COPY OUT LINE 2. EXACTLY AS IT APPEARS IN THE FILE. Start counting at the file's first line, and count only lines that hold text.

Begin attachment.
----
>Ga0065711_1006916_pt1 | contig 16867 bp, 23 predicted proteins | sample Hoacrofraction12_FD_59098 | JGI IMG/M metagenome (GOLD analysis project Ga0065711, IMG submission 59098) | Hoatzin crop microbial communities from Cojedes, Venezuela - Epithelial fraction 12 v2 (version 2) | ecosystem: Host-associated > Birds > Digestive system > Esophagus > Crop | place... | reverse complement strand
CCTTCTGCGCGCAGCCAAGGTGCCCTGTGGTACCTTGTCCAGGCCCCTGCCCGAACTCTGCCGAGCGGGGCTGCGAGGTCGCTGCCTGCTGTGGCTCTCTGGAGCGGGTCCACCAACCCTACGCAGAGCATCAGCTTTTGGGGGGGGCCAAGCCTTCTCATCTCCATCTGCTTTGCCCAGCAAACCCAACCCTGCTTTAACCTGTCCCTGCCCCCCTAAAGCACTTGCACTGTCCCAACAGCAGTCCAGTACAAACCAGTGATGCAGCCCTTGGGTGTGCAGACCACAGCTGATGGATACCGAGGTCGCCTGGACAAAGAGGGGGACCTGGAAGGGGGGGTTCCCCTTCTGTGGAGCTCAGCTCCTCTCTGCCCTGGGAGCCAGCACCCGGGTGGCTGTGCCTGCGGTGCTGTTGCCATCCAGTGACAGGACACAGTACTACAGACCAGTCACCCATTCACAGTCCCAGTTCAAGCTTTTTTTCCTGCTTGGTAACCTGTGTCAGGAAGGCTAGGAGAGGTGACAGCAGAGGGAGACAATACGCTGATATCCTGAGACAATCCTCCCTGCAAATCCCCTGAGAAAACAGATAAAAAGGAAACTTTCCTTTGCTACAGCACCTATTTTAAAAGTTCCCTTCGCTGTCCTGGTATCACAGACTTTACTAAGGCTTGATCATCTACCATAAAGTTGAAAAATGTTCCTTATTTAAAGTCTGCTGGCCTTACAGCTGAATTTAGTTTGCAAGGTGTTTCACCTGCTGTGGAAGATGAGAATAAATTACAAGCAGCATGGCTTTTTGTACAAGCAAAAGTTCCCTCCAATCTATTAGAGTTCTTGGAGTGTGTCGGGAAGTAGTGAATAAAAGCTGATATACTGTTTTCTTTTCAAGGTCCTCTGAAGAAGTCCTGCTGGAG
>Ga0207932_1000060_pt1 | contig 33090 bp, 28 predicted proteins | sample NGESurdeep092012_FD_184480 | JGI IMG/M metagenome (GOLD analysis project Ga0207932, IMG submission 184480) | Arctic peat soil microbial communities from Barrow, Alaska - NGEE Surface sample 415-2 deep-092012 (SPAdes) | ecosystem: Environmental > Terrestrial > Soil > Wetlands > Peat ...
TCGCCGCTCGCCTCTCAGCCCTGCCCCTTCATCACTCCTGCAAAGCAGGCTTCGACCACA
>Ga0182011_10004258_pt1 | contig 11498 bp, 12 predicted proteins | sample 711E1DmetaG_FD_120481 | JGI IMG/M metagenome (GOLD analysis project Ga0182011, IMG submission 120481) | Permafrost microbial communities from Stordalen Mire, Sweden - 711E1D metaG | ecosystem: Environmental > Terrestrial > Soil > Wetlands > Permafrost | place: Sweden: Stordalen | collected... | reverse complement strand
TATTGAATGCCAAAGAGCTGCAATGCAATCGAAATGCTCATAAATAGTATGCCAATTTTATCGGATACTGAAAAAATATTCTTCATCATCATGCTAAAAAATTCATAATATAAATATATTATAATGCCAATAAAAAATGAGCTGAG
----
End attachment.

CCTTCTGCGCGCAGCCAAGGTGCCCTGTGGTACCTTGTCCAGGCCCCTGCCCGAACTCTGCCGAGCGGGGCTGCGAGGTCGCTGCCTGCTGTGGCTCTCTGGAGCGGGTCCACCAACCCTACGCAGAGCATCAGCTTTTGGGGGGGGCCAAGCCTTCTCATCTCCATCTGCTTTGCCCAGCAAACCCAACCCTGCTTTAACCTGTCCCTGCCCCCCTAAAGCACTTGCACTGTCCCAACAGCAGTCCAGTACAAACCAGTGATGCAGCCCTTGGGTGTGCAGACCACAGCTGATGGATACCGAGGTCGCCTGGACAAAGAGGGGGACCTGGAAGGGGGGGTTCCCCTTCTGTGGAGCTCAGCTCCTCTCTGCCCTGGGAGCCAGCACCCGGGTGGCTGTGCCTGCGGTGCTGTTGCCATCCAGTGACAGGACACAGTACTACAGACCAGTCACCCATTCACAGTCCCAGTTCAAGCTTTTTTTCCTGCTTGGTAACCTGTGTCAGGAAGGCTAGGAGAGGTGACAGCAGAGGGAGACAATACGCTGATATCCTGAGACAATCCTCCCTGCAAATCCCCTGAGAAAACAGATAAAAAGGAAACTTTCCTTTGCTACAGCACCTATTTTAAAAGTTCCCTTCGCTGTCCTGGTATCACAGACTTTACTAAGGCTTGATCATCTACCATAAAGTTGAAAAATGTTCCTTATTTAAAGTCTGCTGGCCTTACAGCTGAATTTAGTTTGCAAGGTGTTTCACCTGCTGTGGAAGATGAGAATAAATTACAAGCAGCATGGCTTTTTGTACAAGCAAAAGTTCCCTCCAATCTATTAGAGTTCTTGGAGTGTGTCGGGAAGTAGTGAATAAAAGCTGATATACTGTTTTCTTTTCAAGGTCCTCTGAAGAAGTCCTGCTGGAG